A caste system developing in the United States
The following is an expanded version of an essay that ran in Rochester's Democrat & Chronicle on June 18, 2016.
Dear friends and neighbors,
I write this with a heavy heart that has been intensifying in its heaviness with the ever-increasing number of violent shootings in our cities and neighborhoods over the past few years. Rampage shootings have become frequent. Too many people of color are being killed in our streets. We have forgotten that we are beloved children of God and are becoming self- and other-destructive!
The recent massacre of at least 49 people by a gunman in Orlando leaves me reeling with the same kind of terror that I felt while visiting the site of a massacre in a village in north India. It was 1997, when Laxmanpur Bathe, a village in the state of Bihar, was attacked by an upper caste militant group. Fifty-eight Dalits (formerly referred to as "untouchables") were massacred, including 27 women and 16 children. This heinous act was meant as a statement to Dalits around the country that they were on notice to subsist within the caste system and not ask to be treated as equals like everyone else.
When I look at the proportion of people of color who are incarcerated and at the hate crimes leveled against LGBT people and other vulnerable communities, I feel that this great land of the free has become a caste-driven society. How else would a subliminal but clear label of "dispensable people" be in play? A normalized political rhetoric of hate directed toward immigrants, women, Muslims, people of color, the transgender community, and gay, lesbian and bisexual people is a clear movement pursuing a new Jim Crow, as Michelle Alexander points out in her book. The concept of lesser peoples is straight out of the caste playbook and operates out of a purity code that may be subtly and not-so-subtly embedded in our nation's puritanical roots.
The caste system operates in resonance with visions of purity and pollution, where some people are considered purer than others. This, however, is not a thinking founded on major Hindu or Christian teaching, but certainly peripheral teachings that have gained traction over the centuries and been fed by human proclivities to dominate. The essential teachings of Christ remind us that ancient divides have been removed in a new humanity. Hateful behavior is not a value in the teachings of the Christ we strive to follow in the Episcopal branch of the Jesus movement. The recent laws excluding transgender persons from bathrooms in the south of our country are nothing more than a codification as in a caste system that is, tragically, more than functional in the United States today. When such subliminal messages are out there in our larger culture, some lives are inevitably regarded as more dispensable than others. This lie sells; its currency is its ability to manipulate people's emotions and fears as we see demonstrated in this campaign season. In this environment of fear, our “new normal” finds understanding, connection, hope, and even forgiveness to be scarce. Evil and hatred rule when scarcity is the currency. As a leader of a religious body, I humbly call upon us as a nation to a great repentance for the evil of seeing some persons as less than others and, hence, as dispensable.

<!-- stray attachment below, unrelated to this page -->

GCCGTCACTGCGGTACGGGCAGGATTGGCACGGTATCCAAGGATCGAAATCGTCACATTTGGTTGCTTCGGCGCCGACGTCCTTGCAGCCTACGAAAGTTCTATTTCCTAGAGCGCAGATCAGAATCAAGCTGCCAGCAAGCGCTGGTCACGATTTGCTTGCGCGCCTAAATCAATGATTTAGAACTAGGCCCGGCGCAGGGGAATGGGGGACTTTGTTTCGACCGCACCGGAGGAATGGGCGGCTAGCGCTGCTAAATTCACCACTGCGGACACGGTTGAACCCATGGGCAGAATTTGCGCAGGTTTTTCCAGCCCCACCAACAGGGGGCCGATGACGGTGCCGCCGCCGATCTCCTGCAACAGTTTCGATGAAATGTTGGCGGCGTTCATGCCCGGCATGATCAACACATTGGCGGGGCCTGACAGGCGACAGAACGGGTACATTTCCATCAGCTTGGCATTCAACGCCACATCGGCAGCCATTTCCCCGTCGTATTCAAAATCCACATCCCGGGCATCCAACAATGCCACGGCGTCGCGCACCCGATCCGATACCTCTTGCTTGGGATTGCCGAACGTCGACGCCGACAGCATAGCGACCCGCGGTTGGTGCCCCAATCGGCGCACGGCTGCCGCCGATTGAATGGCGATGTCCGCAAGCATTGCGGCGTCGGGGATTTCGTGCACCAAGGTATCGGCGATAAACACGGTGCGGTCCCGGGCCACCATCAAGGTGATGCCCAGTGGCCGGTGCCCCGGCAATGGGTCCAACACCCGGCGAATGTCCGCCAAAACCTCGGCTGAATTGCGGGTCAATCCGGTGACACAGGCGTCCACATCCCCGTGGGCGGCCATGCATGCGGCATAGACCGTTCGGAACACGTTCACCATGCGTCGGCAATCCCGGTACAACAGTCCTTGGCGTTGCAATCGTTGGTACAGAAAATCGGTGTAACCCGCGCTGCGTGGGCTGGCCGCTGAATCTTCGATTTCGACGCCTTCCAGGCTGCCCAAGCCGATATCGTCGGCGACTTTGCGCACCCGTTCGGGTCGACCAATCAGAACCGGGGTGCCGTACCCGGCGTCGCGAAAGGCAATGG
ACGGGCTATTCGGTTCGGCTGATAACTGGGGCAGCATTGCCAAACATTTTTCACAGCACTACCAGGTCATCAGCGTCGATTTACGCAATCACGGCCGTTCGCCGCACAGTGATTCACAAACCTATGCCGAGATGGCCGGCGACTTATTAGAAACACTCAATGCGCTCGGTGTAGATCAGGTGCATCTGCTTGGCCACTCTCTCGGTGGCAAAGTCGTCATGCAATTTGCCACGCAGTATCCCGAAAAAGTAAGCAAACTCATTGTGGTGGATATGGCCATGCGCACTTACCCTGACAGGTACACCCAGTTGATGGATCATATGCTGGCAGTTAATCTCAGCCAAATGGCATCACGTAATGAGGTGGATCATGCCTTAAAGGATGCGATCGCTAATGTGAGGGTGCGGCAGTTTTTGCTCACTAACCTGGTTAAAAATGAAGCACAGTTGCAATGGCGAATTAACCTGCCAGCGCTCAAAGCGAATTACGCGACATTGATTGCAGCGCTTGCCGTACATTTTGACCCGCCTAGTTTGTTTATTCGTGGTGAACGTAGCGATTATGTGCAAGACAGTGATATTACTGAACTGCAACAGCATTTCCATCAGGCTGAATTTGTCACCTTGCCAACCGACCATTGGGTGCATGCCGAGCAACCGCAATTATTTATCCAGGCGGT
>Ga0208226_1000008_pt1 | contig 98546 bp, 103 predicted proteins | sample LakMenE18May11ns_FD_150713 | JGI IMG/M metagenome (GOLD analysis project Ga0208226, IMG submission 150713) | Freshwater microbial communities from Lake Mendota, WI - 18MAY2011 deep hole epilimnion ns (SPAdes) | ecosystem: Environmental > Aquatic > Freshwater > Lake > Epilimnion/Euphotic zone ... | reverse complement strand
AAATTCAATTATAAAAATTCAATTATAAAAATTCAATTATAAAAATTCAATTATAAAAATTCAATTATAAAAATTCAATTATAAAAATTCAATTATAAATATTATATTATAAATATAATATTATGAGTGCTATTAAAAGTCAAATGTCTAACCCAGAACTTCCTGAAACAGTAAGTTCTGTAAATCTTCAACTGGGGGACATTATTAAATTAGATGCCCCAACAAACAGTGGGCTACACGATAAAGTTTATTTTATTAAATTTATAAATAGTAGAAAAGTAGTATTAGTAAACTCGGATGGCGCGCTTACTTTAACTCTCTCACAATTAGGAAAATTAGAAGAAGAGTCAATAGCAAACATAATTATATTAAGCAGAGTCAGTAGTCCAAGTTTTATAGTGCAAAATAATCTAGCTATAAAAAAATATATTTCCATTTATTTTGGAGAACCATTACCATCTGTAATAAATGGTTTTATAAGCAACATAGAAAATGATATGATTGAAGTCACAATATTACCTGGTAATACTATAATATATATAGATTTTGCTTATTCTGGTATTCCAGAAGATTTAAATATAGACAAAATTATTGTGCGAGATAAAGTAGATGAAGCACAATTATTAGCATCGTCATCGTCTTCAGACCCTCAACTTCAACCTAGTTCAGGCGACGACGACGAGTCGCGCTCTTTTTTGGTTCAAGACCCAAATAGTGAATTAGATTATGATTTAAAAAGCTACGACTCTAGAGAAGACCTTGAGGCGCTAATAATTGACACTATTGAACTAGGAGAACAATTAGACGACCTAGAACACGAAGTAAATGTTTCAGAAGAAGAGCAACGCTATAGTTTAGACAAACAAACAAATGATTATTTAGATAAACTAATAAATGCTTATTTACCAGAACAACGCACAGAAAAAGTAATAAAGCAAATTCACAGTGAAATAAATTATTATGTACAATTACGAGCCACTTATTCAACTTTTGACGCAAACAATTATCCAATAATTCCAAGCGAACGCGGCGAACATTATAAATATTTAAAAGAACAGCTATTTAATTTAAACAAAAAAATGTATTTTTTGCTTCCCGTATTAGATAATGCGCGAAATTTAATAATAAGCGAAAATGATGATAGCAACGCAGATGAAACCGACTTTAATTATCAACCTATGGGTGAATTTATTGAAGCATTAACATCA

What happened in Orlando appears to be a hate crime against beautiful people made in the image of God! The shooter was not, as he is alleged, a Muslim — just as the Oklahoma City bomber was not a Christian. I know this because I know Muslims who are exemplary and peace-loving human beings. Ultimately, it is not our belief, but our behavior that makes us who we claim to be. In this part of the country and the world, we choose to behave with great generosity towards each other and treat each other with God-given dignity. While we have our own challenges our places of worship are safe havens for any who feel vulnerable. To anyone who feels vulnerable, I say, God loves you just the way you are. There is a faith community near you looking to welcome you. Come share your gifts with us to help make this world a better place. Nothing, not even violence, can intimidate this dynamic of beloved community. We stand with Orlando. Love will overcome hate. This is our heartbeat; our pulse!
The Rt. Rev. Prince G. Singh, Ph.D.
VIII Episcopal Bishop in Rochester